Opinion
School Climate & Safety Opinion

A Coronavirus Outreach Plan: 5 Steps for District Leaders

Consistent messaging is a key part of responding to COVID-19
By Katie Test Davis — March 04, 2020 4 min read
BRIC ARCHIVE

As parents tuned into news reports about the spread of coronavirus in the United States, telephones at local school districts across the country began to ring. Announcements of school closures abroad prompted questions about what schools stateside were doing to get ready for the novel coronavirus or COVID-19. Today, school district leaders are relied on for leadership and guidance on this evolving disease. Clear, proactive outreach and consistent messaging are critical as district leaders begin to respond.

As with most communications campaigns, there is no “one size fits all” approach. Each district should stay true to their vision, systems, and stakeholders, while challenging themselves to be flexible, collaborative, proactive, and transparent. Remember, a communications plan is only as good as the programming and processes it represents. To create an effective outreach strategy, leaders must start by creating their district’s response plan.

Here are five action steps to help school leaders craft an effective outreach plan:

As with most communications campaigns, there is no 'one size fits all' approach."

1. Tap into existing communicable disease policies and crisis procedures. It is important that district teams work collaboratively with health leaders in your community. Reach out to your state and county health department and request written guidance and regular updates. Begin by revisiting your district or school board’s communicable disease procedure and crisis communications plan. Assess what parts of these policies and procedures translate to the coronavirus and identify any new steps you need to take. If your district does not currently have existing plans or procedures in place, check in with your local health officials for recommendations. Set up alerts from news sources, federal directives, and the Centers for Disease Control and Prevention so that you and your team stay on top of breaking news. Pay special attention to updates in your state or region that could cause local concern.

2. Determine where announcements will be made. Set one main source for posting announcements for your district. Consider where families in your district are most likely to get their information and ensure that you are meeting your audiences where they are. Communicate that decision to parents and other key stakeholders. Consider creating a website landing page (for example, www.yourdistrict.edu/coronavirus) that can act as a one-stop shop for information that is regularly updated and can be easily accessed on a mobile device. All other outreach should direct stakeholders to the centralized landing page.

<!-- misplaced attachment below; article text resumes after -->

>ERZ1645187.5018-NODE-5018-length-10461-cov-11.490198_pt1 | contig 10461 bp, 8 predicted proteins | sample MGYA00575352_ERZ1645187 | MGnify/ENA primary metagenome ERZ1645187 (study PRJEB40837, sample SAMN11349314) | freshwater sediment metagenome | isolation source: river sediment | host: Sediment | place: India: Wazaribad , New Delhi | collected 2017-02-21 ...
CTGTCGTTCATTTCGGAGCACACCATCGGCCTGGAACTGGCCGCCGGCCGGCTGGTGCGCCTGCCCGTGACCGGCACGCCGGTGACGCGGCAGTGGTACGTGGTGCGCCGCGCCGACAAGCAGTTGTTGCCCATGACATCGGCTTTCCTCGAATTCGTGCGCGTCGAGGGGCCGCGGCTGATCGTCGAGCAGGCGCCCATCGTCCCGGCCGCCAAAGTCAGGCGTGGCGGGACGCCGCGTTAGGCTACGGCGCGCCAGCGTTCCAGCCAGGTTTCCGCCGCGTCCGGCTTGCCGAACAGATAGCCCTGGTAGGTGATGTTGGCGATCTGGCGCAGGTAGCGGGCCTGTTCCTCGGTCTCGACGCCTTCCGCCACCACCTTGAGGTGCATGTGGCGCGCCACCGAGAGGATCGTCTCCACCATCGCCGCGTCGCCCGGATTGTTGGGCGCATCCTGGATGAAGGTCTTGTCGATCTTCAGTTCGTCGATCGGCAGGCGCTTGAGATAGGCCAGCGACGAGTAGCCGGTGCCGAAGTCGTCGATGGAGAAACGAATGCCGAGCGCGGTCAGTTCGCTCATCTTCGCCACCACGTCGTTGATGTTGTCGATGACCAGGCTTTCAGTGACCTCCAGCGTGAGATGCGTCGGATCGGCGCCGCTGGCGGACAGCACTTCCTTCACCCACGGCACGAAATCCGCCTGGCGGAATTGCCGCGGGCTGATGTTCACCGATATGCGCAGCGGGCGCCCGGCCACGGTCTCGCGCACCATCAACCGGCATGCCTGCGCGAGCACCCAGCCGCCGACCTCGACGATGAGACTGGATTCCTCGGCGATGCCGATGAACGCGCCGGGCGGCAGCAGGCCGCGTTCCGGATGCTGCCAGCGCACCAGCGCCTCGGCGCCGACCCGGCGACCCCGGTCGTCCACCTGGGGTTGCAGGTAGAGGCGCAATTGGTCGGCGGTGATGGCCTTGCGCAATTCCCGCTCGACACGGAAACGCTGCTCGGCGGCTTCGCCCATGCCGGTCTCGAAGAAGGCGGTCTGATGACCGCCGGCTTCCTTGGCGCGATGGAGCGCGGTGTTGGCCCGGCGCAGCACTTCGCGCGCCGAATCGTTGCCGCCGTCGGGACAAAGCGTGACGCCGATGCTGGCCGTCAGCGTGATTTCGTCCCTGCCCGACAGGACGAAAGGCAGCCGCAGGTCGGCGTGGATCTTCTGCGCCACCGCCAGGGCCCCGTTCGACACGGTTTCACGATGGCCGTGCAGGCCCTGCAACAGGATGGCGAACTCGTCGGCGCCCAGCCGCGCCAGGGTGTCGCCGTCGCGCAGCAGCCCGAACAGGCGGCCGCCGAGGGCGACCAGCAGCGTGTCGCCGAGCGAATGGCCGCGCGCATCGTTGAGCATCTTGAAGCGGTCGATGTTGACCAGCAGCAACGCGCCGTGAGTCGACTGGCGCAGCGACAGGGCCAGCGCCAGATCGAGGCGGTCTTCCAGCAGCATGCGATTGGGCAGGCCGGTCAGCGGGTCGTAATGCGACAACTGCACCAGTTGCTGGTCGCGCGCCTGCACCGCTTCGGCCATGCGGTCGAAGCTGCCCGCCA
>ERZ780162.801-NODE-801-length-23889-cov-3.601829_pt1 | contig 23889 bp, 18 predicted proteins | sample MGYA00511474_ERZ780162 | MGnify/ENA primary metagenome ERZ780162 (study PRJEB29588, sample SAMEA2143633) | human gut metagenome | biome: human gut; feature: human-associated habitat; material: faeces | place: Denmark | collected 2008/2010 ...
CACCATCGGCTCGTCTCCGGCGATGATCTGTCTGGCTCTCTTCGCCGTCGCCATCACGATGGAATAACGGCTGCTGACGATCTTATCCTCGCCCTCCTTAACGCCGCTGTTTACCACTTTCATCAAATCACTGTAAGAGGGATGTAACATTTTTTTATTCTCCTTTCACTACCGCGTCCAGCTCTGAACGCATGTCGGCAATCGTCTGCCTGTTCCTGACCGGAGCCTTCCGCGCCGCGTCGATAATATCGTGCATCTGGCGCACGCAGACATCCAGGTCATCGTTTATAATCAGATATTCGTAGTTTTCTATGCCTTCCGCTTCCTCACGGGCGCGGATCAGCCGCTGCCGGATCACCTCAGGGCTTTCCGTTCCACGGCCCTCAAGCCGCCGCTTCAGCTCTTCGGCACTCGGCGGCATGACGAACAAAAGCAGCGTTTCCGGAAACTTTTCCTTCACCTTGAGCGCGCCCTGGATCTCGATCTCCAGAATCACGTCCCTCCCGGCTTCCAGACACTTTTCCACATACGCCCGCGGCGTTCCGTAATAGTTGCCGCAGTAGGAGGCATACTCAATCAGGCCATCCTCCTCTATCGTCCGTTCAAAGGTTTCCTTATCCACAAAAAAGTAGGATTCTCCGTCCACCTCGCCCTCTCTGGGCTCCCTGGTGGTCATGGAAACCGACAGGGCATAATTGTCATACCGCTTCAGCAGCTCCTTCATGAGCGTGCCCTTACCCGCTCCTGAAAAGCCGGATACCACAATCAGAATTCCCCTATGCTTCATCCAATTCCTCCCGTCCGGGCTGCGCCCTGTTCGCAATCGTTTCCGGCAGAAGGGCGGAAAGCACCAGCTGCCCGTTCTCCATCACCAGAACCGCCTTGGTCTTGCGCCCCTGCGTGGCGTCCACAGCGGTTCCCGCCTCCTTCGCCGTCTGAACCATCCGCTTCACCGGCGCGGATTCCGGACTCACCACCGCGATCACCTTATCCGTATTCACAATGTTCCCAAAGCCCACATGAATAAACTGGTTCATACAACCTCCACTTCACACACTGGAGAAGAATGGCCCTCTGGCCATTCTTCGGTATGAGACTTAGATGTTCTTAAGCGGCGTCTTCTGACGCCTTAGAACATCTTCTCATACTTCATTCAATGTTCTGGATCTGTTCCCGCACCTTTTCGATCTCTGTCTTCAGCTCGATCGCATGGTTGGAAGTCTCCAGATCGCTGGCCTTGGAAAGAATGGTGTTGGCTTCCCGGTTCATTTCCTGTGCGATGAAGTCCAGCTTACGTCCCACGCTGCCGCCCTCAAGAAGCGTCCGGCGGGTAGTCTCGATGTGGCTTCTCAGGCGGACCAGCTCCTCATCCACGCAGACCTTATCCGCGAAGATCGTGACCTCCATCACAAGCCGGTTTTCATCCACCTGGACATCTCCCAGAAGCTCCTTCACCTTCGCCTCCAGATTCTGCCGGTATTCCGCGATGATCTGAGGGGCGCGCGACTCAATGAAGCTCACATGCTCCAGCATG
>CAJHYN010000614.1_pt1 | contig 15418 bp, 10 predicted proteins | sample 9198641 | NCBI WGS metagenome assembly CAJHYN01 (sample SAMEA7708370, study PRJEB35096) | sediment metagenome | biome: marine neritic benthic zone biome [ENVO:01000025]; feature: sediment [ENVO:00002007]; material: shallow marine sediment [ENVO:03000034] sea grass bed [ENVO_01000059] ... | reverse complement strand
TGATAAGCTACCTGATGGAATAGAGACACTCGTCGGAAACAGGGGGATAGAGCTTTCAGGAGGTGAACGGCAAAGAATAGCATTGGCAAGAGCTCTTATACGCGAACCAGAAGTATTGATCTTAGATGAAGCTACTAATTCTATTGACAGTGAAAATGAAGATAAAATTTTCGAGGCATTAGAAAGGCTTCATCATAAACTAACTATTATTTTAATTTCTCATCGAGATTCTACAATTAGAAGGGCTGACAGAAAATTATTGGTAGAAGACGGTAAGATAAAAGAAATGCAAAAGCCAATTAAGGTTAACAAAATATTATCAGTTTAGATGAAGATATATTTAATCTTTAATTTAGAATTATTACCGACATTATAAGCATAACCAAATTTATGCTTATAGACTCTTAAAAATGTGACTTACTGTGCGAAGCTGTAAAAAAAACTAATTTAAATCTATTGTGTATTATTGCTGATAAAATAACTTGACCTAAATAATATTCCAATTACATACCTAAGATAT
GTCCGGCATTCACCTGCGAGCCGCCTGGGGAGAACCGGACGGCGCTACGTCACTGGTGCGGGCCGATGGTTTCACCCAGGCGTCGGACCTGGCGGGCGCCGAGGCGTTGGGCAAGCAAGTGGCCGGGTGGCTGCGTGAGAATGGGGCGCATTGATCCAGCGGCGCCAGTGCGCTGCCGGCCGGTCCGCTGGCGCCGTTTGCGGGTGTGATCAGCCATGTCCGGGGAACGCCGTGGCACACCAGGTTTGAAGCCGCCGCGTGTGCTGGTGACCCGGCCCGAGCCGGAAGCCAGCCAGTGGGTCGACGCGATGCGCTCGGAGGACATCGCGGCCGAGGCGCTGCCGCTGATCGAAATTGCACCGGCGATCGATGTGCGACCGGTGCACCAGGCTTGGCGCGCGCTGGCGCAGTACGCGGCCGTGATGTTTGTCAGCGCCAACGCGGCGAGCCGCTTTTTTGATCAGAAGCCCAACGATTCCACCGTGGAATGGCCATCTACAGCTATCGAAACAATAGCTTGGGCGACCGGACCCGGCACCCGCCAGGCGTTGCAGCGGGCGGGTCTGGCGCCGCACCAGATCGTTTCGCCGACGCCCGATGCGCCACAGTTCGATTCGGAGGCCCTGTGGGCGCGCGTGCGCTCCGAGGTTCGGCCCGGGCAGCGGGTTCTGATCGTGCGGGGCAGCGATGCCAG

See Also: Coronavirus and Schools

3. Create a steering committee to offer input on your communications. In evolving cases like these, consider creating a nimble working group of district leaders who bring a diverse set of perspectives to the situation. This committee should be assessing risk, coordinating efforts, and identifying any proactive measures schools can take. Consider including the superintendent, communications lead, operations lead, student services lead, district attorney, and partner-organization representatives or community experts. Since this steering committee represents different stakeholders and is empowered to take action, its members can be critical spokespeople who can help build buy-in both internally and externally. As you create outreach messaging, incorporate this group’s expertise into your tactics, ensuring that your community members are receiving thoughtful, data-backed information.

4. Create core messaging. It is important that your stakeholders hear a clear and consistent message from you across all communications and outreach channels. Creating a set of central messages that you can modify for all other communications will ensure that your district leaders are all singing from the same song book and have the same information available. Be sure to ensure accessibility for your outreach materials and translate all messaging into Spanish and other languages spoken by your district’s families. Messaging should include the proactive and prevention steps the district is taking (including at the school level), where updates will be posted and who families can reach out to for more information.

5. Create an internal communications plan for coronavirus. Based on the district’s crisis communications plan, steering committee outcomes and ongoing information updates, the lead communicator for the district should create an internal communications plan to guide your outreach efforts. This plan should include tactics for regular external and staff-wide communications about preventative measures that can be taken. This strategy should also serve as a rapid response plan that incorporates a few different scenarios, including school closures. Think through potential situations before they happen to ensure your communications team and other district leaders don’t miss important steps while in a hurry or accidentally forget to touch base with key stakeholders. Consider including emergency procedures and a communications tree with contact information for district officials. Plan to translate all collateral and outreach materials into the languages spoken in your district. Remember to keep the plan updated as the situation in your district evolves.

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